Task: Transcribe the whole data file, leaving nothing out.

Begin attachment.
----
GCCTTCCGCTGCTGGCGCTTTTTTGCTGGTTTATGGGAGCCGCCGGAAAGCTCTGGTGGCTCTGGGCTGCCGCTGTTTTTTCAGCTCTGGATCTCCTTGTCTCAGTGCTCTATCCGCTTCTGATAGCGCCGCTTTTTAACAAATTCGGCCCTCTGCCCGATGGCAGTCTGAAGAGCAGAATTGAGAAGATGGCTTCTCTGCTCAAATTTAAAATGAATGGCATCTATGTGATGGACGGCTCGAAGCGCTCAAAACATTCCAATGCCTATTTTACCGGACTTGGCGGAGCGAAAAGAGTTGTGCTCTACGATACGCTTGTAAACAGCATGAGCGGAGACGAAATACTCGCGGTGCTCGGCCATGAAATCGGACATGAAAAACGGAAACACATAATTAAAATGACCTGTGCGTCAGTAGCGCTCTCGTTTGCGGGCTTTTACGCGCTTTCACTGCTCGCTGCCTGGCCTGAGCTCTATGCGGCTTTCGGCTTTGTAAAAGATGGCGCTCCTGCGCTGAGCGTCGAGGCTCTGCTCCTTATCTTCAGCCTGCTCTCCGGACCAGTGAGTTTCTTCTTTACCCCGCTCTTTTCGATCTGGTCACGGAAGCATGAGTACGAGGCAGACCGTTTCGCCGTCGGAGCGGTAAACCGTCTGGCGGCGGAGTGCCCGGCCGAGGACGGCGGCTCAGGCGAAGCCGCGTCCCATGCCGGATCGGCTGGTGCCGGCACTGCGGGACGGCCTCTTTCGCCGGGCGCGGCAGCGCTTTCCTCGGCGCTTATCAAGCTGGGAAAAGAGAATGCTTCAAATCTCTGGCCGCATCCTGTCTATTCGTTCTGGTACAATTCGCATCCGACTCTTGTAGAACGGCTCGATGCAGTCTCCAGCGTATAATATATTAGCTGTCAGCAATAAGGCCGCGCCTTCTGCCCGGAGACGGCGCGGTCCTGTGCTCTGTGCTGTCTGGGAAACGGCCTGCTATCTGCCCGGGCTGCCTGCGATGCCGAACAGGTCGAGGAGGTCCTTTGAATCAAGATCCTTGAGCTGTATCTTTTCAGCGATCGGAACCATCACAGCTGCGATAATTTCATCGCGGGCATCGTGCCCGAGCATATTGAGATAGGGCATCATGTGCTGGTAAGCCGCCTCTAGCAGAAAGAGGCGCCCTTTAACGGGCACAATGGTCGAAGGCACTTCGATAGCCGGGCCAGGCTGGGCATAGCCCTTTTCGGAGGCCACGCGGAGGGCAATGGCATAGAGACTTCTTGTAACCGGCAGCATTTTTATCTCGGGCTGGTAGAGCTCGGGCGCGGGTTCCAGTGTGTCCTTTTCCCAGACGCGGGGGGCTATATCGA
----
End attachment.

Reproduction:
GCCTTCCGCTGCTGGCGCTTTTTTGCTGGTTTATGGGAGCCGCCGGAAAGCTCTGGTGGCTCTGGGCTGCCGCTGTTTTTTCAGCTCTGGATCTCCTTGTCTCAGTGCTCTATCCGCTTCTGATAGCGCCGCTTTTTAACAAATTCGGCCCTCTGCCCGATGGCAGTCTGAAGAGCAGAATTGAGAAGATGGCTTCTCTGCTCAAATTTAAAATGAATGGCATCTATGTGATGGACGGCTCGAAGCGCTCAAAACATTCCAATGCCTATTTTACCGGACTTGGCGGAGCGAAAAGAGTTGTGCTCTACGATACGCTTGTAAACAGCATGAGCGGAGACGAAATACTCGCGGTGCTCGGCCATGAAATCGGACATGAAAAACGGAAACACATAATTAAAATGACCTGTGCGTCAGTAGCGCTCTCGTTTGCGGGCTTTTACGCGCTTTCACTGCTCGCTGCCTGGCCTGAGCTCTATGCGGCTTTCGGCTTTGTAAAAGATGGCGCTCCTGCGCTGAGCGTCGAGGCTCTGCTCCTTATCTTCAGCCTGCTCTCCGGACCAGTGAGTTTCTTCTTTACCCCGCTCTTTTCGATCTGGTCACGGAAGCATGAGTACGAGGCAGACCGTTTCGCCGTCGGAGCGGTAAACCGTCTGGCGGCGGAGTGCCCGGCCGAGGACGGCGGCTCAGGCGAAGCCGCGTCCCATGCCGGATCGGCTGGTGCCGGCACTGCGGGACGGCCTCTTTCGCCGGGCGCGGCAGCGCTTTCCTCGGCGCTTATCAAGCTGGGAAAAGAGAATGCTTCAAATCTCTGGCCGCATCCTGTCTATTCGTTCTGGTACAATTCGCATCCGACTCTTGTAGAACGGCTCGATGCAGTCTCCAGCGTATAATATATTAGCTGTCAGCAATAAGGCCGCGCCTTCTGCCCGGAGACGGCGCGGTCCTGTGCTCTGTGCTGTCTGGGAAACGGCCTGCTATCTGCCCGGGCTGCCTGCGATGCCGAACAGGTCGAGGAGGTCCTTTGAATCAAGATCCTTGAGCTGTATCTTTTCAGCGATCGGAACCATCACAGCTGCGATAATTTCATCGCGGGCATCGTGCCCGAGCATATTGAGATAGGGCATCATGTGCTGGTAAGCCGCCTCTAGCAGAAAGAGGCGCCCTTTAACGGGCACAATGGTCGAAGGCACTTCGATAGCCGGGCCAGGCTGGGCATAGCCCTTTTCGGAGGCCACGCGGAGGGCAATGGCATAGAGACTTCTTGTAACCGGCAGCATTTTTATCTCGGGCTGGTAGAGCTCGGGCGCGGGTTCCAGTGTGTCCTTTTCCCAGACGCGGGGGGCTATATCGA